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AWEA Issues Fourth Quarter 2019 Market Report

LCG, February 7, 2020--The American Wind Energy Association (AWEA) recently released its new U.S. Wind Industry Fourth Quarter 2019 Market Report. AWEA reports new wind turbine installations have added 5,476 MW of electric generating capacity during the fourth quarter, which results in 2019 installations totaling 9,143 MW. The total installations represent an increase over 2018, but the total for 2019 falls short of total annual installations for 2015 and 2016. In addition to new capacity additions, developers completed 2,500 MW of turbine repowerings for the year.

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Duke Energy Florida Announces New Solar Power Projects

LCG, January 29, 2020--Duke Energy Florida (DEF) Monday announced the locations of its two newest solar power plants that will provide a combined installed capacity of nearly 150 MW. DEF is investing an estimated $1 billion to construct or acquire a total of 700 MW of cost-effective solar power facilities from 2018 through 2022 in Florida, and planning for another 1,500 MW of solar generation through 2028.

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Industry News

Hurricane Damage to Some Power Systems Worst Yet

LCG, Sept. 22, 2003--Today, with power restored to most of those who lost electric service to Hurricane Isabel and its aftermath, there were nonetheless over one million without it, many of whom will need to wait for at least several days before utility crews are able to complete needed repairs.

There were 700,000 Virginia residents, and 570,000 Maryland residents without power Monday afternoon. In Pennsylvania, slightly over 35,000 were waiting for service to return, as were 70,000 in North Carolina, 6,000 in Delaware, and less than 2,000 in West Virginia. Originally, nearly two million Virginians and over one million Maryland customers lost electricity due to damage to power transmission and distribution lines. Jimmy Staton, senior vice president for operations with Dominion Virginia Electric, was quoted in the New York Times as saying that the amount of harm to power infrastructure inflicted by Isabel is "unprecedented" in Virginia's history. The sentiment was echoed by Maryland officials.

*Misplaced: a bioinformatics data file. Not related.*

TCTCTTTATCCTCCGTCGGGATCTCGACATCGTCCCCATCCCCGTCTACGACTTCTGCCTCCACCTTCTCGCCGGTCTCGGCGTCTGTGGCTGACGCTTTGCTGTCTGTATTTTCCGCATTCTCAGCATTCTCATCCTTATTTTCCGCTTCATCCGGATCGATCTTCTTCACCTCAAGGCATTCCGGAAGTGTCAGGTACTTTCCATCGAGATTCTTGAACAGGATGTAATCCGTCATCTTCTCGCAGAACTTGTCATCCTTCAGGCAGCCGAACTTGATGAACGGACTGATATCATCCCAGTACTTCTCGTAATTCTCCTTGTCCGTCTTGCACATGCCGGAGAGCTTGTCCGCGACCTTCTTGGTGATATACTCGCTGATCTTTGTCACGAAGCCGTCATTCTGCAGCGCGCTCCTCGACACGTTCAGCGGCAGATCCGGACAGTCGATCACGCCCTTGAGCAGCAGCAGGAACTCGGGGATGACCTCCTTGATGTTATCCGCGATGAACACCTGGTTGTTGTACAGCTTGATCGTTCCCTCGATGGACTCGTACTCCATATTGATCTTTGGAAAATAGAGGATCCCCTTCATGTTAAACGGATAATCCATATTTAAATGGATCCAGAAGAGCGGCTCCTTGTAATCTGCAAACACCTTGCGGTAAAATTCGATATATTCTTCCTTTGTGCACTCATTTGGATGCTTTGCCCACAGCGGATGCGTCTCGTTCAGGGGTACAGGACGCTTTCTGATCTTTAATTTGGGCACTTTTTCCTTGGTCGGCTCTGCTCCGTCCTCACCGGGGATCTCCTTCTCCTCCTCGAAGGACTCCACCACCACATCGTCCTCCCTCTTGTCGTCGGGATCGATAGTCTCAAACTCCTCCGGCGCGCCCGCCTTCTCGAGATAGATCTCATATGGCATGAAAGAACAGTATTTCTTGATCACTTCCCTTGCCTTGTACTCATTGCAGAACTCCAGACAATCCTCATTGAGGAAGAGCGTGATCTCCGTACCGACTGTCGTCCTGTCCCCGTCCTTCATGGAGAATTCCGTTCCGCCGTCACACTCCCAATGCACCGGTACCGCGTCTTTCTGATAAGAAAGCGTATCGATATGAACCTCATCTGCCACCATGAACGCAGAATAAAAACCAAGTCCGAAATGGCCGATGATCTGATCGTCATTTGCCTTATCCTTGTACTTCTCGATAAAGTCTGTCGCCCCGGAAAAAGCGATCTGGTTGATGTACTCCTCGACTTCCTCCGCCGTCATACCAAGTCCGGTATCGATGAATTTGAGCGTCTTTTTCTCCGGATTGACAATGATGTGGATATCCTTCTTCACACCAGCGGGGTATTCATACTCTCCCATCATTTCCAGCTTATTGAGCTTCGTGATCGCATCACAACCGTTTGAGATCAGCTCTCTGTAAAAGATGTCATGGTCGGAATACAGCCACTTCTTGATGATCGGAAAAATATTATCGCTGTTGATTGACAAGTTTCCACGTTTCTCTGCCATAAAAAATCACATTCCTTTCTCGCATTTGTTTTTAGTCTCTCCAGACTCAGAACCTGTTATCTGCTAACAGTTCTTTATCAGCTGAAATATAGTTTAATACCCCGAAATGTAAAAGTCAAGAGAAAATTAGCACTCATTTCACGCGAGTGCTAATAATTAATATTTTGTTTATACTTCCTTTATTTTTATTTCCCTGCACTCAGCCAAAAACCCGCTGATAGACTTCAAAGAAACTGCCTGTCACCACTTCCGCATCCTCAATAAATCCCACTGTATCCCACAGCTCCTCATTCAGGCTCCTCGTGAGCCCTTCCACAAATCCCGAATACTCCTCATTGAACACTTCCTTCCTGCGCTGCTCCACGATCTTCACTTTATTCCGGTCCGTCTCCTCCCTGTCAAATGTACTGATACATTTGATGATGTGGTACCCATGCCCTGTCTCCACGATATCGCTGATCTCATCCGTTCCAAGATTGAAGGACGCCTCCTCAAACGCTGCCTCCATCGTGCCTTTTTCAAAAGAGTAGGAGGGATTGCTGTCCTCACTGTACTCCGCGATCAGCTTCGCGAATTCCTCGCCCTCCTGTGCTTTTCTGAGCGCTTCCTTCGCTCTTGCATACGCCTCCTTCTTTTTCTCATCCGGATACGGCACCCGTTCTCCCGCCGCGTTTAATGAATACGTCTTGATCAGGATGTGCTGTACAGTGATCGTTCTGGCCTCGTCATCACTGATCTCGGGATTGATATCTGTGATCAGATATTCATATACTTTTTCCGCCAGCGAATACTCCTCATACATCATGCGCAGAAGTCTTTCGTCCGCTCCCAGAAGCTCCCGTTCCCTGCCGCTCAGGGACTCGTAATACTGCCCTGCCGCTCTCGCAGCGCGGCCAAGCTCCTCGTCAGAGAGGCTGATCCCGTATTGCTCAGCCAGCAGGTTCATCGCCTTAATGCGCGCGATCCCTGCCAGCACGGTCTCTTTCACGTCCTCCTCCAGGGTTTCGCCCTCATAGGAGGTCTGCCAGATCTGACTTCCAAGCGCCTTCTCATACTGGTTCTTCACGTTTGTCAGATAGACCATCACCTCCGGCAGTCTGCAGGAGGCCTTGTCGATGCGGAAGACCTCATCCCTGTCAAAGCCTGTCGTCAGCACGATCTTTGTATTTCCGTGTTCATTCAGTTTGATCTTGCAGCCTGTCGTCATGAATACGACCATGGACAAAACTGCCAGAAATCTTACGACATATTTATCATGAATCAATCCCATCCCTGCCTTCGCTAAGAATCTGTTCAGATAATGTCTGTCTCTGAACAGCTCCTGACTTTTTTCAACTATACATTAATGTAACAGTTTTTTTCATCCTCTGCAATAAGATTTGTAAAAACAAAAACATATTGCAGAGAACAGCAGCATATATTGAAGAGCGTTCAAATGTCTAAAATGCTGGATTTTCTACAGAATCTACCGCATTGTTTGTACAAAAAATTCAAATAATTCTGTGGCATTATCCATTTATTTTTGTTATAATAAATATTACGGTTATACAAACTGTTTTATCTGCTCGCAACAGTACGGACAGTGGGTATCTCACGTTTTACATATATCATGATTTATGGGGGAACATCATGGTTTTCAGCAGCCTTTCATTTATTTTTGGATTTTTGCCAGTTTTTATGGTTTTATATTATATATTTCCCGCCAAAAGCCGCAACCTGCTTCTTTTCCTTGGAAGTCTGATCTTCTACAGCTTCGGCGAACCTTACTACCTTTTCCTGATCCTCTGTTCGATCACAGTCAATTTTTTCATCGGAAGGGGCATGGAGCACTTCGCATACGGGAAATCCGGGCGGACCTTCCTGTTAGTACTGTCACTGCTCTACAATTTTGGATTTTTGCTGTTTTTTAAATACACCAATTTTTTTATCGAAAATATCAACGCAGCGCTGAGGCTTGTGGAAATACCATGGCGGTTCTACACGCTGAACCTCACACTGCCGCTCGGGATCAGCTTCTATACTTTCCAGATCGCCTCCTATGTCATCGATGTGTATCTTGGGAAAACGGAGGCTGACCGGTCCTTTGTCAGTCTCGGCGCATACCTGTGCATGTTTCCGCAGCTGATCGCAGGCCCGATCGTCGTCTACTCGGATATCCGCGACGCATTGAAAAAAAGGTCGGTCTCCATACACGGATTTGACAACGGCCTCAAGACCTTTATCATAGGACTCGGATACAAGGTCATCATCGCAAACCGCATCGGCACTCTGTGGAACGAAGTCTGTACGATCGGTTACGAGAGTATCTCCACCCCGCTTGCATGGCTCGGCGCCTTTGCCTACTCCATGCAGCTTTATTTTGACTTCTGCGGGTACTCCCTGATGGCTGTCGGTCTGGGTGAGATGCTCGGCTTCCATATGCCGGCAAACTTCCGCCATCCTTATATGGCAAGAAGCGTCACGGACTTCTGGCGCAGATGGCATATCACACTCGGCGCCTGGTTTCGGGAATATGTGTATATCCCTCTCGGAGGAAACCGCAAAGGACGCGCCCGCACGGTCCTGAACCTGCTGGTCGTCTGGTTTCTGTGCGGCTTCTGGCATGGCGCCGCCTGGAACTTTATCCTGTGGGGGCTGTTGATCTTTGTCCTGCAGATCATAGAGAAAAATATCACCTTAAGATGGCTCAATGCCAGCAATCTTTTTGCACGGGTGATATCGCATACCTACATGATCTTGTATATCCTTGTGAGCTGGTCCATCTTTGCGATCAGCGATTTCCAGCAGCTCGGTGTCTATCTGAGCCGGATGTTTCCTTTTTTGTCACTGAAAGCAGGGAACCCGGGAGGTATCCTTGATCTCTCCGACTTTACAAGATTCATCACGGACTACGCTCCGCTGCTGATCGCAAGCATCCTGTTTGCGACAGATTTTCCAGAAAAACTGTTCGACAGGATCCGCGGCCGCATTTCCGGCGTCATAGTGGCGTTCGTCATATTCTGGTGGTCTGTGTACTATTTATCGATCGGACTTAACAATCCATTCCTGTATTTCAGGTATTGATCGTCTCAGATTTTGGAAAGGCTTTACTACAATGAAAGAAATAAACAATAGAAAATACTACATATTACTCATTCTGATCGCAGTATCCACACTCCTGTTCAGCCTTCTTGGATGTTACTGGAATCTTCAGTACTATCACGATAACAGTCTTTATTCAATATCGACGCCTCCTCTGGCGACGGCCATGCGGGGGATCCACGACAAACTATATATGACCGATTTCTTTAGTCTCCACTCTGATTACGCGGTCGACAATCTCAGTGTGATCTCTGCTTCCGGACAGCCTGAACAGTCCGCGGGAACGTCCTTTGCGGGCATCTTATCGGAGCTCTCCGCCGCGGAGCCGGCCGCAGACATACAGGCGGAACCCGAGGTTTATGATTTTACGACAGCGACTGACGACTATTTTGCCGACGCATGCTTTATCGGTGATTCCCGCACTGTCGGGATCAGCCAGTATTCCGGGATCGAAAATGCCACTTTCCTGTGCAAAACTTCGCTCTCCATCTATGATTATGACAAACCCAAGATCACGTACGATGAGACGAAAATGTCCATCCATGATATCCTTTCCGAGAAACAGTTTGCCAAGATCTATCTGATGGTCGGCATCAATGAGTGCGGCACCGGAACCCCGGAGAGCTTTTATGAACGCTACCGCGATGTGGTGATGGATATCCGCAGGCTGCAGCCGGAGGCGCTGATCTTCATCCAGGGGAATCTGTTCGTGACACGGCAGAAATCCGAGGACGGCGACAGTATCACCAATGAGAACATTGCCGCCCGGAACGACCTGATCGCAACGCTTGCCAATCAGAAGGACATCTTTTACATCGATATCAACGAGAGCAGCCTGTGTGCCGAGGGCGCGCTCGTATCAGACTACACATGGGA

The outages made refrigeration impossible, and clean drinking water scarce. Although some utilities in Maryland had dry ice on hand for half-a-day Friday with which to keep food cool, they could not offer the supply for any longer, because they lacked the means to produce more. Residents have signed up on waiting lists for portable generators from stores such as Home Depot. In at least one instance in Pennsylvania, carbon monoxide poisoning occurred from their use, with fatal consequences.

Part of the difficulty of restoring power after Isabel, according to utility officials, is that damage is spread over wide areas. Crews with a total of roughly 10,000 among them, with about one-third from out-of-state, are working on repairs while residents have relied on help from neighbors, the Salvation Army, Red Cross and National Guard, and try to keep their spirits up as best they can, whatever their losses.
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